Outdoor Notebook: Deer, fish and turkeys
What would it take to attract 50 to 60 deer hunters from their comfortable homes on an evening in January? That is exactly what took place this past Tuesday evening. The purpose of the meeting was to give the Wisconsin DNR staff the opportunity to explain some of the new hunting regulations.
Jeremy Holtz, the Wildlife Biologist for Oneida County, presented much of the information. He condensed 53 rule changes into a half hour presentation. It was my opinion that the goal for the rule changes was intended to simplify the rules governing deer hunting. Wow! My definition of simplify is different from that of the staff.
One of the changes that Jeremy explained related to registration of a deer once it is killed. The rule relating to a deer that is shot is quite specific. The deer must be registered by the evening of the day following the killing of the animal. Here is where the change comes in. The deer does not have to be registered in person. The registration may take place by a computer or over a telephone. Jeremy advised that hunters should carry a sharpie in their pocket. When the deer is registered a number will be assigned to that deer but it will have to be written on the tag that had been attached to the deer. During the 2014 season a sample of this registration process took place. The comments from those who participated were that a person providing the registration over the phone should speak clearly in easy to understand English.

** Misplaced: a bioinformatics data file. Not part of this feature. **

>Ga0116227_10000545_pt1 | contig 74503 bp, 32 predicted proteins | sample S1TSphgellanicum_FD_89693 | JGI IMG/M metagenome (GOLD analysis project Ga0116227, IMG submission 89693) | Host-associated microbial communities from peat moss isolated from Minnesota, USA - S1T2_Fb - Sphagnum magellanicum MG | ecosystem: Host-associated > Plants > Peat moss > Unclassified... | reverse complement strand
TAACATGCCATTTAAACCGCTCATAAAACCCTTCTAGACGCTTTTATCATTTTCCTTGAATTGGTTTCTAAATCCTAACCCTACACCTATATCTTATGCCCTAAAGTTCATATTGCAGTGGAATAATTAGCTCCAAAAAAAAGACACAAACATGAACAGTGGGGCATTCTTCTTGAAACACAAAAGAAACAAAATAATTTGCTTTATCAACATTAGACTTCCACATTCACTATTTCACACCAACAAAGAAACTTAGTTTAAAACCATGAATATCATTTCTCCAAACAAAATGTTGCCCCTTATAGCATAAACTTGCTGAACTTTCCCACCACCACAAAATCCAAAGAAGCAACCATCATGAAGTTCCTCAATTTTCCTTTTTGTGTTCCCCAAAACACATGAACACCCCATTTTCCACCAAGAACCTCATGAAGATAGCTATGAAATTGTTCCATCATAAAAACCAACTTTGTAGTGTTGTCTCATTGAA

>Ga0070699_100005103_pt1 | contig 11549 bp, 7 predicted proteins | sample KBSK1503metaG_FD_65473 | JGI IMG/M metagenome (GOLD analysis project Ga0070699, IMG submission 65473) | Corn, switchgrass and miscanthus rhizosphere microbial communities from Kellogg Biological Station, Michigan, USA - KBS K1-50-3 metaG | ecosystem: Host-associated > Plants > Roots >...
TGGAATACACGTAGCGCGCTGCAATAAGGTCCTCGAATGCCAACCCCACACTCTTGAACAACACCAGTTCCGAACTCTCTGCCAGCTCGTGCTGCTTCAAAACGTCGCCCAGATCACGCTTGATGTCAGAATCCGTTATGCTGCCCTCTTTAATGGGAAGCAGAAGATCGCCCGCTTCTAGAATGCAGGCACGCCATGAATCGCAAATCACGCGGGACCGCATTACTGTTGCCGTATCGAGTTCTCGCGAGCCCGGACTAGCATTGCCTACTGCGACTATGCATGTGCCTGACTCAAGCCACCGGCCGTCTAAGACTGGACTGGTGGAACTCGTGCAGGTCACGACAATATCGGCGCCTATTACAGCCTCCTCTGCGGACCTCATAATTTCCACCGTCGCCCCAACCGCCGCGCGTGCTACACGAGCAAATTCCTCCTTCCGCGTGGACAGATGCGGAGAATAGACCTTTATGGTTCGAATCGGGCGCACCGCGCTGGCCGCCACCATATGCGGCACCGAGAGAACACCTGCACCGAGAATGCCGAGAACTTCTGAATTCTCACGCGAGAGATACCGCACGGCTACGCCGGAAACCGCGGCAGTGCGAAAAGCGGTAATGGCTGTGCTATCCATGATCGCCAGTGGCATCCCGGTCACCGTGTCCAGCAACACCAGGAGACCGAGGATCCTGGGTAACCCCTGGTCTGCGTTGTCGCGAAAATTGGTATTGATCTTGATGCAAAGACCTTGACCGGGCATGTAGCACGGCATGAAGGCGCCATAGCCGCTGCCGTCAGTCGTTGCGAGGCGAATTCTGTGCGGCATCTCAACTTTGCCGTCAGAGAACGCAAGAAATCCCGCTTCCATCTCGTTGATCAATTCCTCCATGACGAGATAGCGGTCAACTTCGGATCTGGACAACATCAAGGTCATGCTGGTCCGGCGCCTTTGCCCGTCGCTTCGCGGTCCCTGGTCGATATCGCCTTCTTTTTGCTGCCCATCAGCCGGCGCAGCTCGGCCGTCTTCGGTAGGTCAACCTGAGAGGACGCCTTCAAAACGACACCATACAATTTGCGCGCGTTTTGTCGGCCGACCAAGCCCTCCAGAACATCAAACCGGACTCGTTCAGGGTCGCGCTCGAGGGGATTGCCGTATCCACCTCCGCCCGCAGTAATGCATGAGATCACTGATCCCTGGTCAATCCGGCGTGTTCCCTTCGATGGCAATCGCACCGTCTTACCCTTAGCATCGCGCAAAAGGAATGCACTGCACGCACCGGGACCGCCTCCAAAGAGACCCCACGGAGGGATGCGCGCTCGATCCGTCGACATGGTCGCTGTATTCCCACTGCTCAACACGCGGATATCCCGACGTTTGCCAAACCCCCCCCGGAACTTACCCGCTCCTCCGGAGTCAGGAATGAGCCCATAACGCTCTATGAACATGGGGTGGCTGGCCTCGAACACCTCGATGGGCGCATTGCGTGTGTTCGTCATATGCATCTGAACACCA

One recent morning I flipped the radio on to listen to the weather. The forecast for that day was that the temperature was going to be in the low 30’s with scattered clouds. With a forecast like that it was a day made for ice fishing.
The first activity was to make a decision about where I should fish. Each of the guys I phoned said the same thing; “the fish have not been biting very well.” I decided that I was going to go where I normally fish this time of the year.
Each of the fellows I phoned cautioned me to be careful when driving on the ice. What they said was that if you get off the well-used trails you will most likely get stuck. In those places where very few vehicles have traveled one could see about six inches of slush in the tracks.
As I drove around a curve in the road I was surprised to see perhaps 40 to 50 vehicles on the ice. My good friend, Tom Cornelius, was fishing in the area where I had planned to set up. Corny and I fished for several hours and caught quite a few small blue gills. Tom had a tip down out and had a fish grab his small crappie minnow. After a good fight he said, “Hey guys, it’s a northern”. Tom only had four pound test line on that rig. After a good fight he lifted a two-foot northern onto the ice.
We saw several anglers who were catching small bluegills almost on every drop. They were quite small however some fellows were able to sort out a meal or two.
It was interesting to watch the number of anglers who were trying to drive outside the trails. There were quite a few rigs that were stuck in the snow and slush; after getting stuck the anglers would hop out of the truck with shovels and work to free the rigs.
A note to turkey hunters; many surplus turkey tags are available at the time that this went to print for Turkey Management Zone two.
Longtime Northwoods outdoor enthusiast Roger Sabota writes a bi-monthly column for the Star Journal.